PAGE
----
Hackers, Lost Passport and Purse, An Online EMail Nightmare
by Marijo Phelps
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I got an e-mail from a writer friend who was saying since her hubby updated their search engine they’d had increasing problems with their computer. She mentioned that her e-mail account provider had written stating there were problems. They wanted to verify her account information.
I was writing her back commiserating with her when Outlook binged and I had another e-mail with her address on it. This one said she’d had to take a sudden trip to the UK, her purse had been stolen along with her passport and could I please wire her $2,500 so she could get things taken care of then come home. I knew she wasn’t in the UK.
Having heard about this scam before, I knew that e-mail was not from her but from a hacker. I was going to e-mail and warn her but realized the hacker would see it and she might not.
Thankfully, she and I had met each other “face to face” and I had her phone number in my address book. Placing a quick call I told her that I thought she’d been hacked. She told me that her e-mail inbox had letters in it including one from their bank, with all their banking information and all those inbox letters were gone from the inbox. She had not touched those letters.
“I will let you off the phone right away you need to call your bank and tell them not to allow any money to be taken out of your account! And you should call anyone else whose information might be on your computer just in case.”
“Oh, my, this is a nightmare. If I call now I can reach the bank just before they close!”
“Keep me posted, I’ll be praying!”
After we hung up I sent an e-mail to everyone on both of my address lists explaining what happened and warning them about this scam. Several wrote back to say it had happened to them or a friend, one even had a relative who wired the $2500 not realizing it was going into the hands of hackers.
Two days have passed and my friend has had a computer person trying to fix the computer all this time. She and her husband still can’t use their computer or e-mail. Part of the problem is that they can’t recall what answers they put in to the security questions. You remember those. Who was your favorite teacher? What is your pet’s name? Who was your favorite aunt twice removed by marriage.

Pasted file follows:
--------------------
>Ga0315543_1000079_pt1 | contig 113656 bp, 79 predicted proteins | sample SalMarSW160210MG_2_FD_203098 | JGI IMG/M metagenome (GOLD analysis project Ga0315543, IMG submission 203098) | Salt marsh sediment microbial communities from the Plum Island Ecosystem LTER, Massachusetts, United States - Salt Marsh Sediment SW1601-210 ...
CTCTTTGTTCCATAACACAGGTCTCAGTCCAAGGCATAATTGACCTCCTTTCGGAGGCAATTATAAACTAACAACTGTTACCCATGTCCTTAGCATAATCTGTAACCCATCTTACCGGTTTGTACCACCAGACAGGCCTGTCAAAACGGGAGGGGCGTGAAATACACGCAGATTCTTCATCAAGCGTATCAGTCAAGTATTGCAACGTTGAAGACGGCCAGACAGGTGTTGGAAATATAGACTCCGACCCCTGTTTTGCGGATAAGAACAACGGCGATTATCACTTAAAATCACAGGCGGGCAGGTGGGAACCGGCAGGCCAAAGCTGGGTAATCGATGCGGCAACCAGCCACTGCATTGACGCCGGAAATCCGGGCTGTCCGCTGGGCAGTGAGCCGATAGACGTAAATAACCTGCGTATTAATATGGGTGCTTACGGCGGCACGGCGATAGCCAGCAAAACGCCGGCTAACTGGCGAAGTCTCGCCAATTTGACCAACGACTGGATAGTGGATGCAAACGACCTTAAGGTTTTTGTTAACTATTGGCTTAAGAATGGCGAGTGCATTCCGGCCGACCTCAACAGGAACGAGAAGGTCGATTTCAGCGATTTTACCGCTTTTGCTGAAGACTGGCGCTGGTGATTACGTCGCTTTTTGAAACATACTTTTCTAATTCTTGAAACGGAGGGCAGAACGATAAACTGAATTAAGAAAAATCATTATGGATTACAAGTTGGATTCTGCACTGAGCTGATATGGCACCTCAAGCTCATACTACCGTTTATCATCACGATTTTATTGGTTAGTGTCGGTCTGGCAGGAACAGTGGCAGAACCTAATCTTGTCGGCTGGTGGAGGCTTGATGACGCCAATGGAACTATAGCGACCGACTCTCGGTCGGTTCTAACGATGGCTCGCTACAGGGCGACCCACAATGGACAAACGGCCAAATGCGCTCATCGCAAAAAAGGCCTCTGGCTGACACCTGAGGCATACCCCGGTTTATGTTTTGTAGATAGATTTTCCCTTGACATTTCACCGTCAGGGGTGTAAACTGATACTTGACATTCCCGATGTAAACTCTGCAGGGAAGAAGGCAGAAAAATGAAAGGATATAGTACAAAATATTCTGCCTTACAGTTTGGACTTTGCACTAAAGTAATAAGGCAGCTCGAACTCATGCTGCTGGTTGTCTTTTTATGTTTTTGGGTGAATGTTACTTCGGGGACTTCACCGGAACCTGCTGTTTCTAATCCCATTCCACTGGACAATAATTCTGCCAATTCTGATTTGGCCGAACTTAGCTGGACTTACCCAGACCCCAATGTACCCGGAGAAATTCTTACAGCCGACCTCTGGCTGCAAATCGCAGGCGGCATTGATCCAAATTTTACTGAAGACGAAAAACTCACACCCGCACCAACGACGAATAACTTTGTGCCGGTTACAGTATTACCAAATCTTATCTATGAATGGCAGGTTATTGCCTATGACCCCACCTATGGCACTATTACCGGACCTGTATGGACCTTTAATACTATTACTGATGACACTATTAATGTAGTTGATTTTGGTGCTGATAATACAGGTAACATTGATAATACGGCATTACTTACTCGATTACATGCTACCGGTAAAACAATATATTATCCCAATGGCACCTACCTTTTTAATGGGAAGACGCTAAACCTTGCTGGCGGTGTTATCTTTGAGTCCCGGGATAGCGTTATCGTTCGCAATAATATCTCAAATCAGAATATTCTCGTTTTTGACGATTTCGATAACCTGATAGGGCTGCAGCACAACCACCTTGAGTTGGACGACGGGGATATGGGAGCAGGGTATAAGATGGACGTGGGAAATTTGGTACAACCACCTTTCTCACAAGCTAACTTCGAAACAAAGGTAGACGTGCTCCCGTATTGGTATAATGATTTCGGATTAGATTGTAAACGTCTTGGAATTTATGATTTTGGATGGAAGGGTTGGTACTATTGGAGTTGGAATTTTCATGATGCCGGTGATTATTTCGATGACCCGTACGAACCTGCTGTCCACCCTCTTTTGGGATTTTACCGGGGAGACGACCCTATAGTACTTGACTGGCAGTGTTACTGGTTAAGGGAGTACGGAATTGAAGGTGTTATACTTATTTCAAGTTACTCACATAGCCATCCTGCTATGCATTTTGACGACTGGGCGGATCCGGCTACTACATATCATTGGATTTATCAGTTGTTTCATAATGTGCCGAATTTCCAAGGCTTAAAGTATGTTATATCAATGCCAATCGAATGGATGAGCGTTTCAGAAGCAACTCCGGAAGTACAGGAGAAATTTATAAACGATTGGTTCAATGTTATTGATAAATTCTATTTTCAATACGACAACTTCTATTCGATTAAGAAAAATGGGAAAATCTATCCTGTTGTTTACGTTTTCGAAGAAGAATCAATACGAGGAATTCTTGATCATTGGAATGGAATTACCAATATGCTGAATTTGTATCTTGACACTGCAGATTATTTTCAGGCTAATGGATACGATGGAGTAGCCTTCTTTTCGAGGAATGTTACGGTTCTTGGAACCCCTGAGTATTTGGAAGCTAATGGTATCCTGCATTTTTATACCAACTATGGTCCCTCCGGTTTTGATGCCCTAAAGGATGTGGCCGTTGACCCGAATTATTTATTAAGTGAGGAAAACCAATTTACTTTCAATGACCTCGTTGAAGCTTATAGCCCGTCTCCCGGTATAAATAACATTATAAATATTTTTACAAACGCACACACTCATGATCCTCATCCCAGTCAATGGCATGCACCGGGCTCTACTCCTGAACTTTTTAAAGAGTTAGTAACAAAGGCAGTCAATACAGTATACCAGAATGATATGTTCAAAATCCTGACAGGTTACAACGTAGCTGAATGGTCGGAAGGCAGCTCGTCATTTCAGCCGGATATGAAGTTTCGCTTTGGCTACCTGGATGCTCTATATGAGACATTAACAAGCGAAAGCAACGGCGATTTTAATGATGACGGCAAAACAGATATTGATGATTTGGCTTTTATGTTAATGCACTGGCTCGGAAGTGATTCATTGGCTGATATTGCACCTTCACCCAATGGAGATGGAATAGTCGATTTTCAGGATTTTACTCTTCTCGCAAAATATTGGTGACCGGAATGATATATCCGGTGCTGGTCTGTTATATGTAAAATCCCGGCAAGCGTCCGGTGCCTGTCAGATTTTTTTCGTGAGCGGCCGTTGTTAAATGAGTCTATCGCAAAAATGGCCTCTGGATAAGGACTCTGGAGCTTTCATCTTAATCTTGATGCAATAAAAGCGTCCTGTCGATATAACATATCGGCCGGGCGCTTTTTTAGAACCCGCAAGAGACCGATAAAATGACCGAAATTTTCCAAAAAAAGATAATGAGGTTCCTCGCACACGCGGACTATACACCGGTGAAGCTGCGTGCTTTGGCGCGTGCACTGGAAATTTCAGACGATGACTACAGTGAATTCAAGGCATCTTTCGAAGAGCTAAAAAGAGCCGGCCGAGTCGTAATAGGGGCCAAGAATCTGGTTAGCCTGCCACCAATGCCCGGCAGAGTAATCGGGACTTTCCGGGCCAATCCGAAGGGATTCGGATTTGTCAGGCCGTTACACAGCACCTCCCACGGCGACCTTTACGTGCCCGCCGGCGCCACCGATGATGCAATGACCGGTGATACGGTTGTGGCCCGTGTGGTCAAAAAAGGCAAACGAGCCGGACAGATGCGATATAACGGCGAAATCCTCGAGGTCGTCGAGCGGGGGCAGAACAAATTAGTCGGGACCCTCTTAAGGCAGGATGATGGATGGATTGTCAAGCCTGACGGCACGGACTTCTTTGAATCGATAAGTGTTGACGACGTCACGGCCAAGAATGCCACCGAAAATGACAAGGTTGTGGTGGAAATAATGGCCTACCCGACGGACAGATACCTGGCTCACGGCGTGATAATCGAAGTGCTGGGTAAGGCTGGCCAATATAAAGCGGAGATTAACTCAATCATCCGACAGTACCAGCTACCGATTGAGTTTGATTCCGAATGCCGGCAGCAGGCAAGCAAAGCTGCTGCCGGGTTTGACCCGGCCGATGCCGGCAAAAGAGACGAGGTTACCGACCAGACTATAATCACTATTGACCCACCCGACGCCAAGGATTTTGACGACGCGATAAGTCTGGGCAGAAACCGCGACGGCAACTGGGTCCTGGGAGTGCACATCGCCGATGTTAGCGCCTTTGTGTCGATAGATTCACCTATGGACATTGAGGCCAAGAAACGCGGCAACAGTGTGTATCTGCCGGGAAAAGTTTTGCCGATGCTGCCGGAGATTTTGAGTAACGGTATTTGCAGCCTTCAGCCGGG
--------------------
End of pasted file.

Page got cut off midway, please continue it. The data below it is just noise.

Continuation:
We have so many passwords and accounts now days. It is not wise to use the same password for all accounts for obvious reasons, yet it is helpful for your recall until you get hacked.
Sure you wrote all your passwords down ….. they are stacked about 3 inches deep in a drawer. Then the password is changed and you don’t find the old one but keep moving on. You only find the old one when you need the current one and then it doesn’t work. I am sure many can relate to this.
I now place my password and date the paper placing it in the drawer, but it is still in the drawer. I don’t think I have ever written down the security questions. Then someone will ask you for that information. What is your pet’s name, being cat woman that one would get tricky.
The best password I ever had was one set up by a computer literate friend – we chose the name of his pet and some numbers which mean something to me. I not only remembered it but it has continued to work.
What did my friend and I learn from all of this? Your e-mail provider will never, ever ask for your password except on their site when you want to change the password. When they write you they will call you by name and not just say something like “dear hotmail customer”. A good thing to remember is to go to their link and not use the link supplied in an e-mail. Yes, hackers can give you a link which looks real, but is actually one the hacker set up to reel you in.
Places like Pay Pal will always address you by your name as it appears on your account and not “dear Pay Pal Customer”. I got a “dear Pay Pal Customer” letter recently which said they were concerned about unauthorized use of my Pay Pal account. I went back to find my original Pay Pal information and clicked that link, not the one of the suspect e-mail. I wrote to see if they sent it. They did not. It was another attempt to get my information by “verifying” my account on the hacker’s link. I got shook up and cancelled my Pay Pal account.
Caution is the by word. Always double check before giving out any information and never, ever give out your password.
Too bad these hackers couldn’t use their brilliant minds to make something helpful to the internet user but I guess being helpful is not in their vocabulary.
(C) Marijo Phelps all rights reserved. Use with proper credits.
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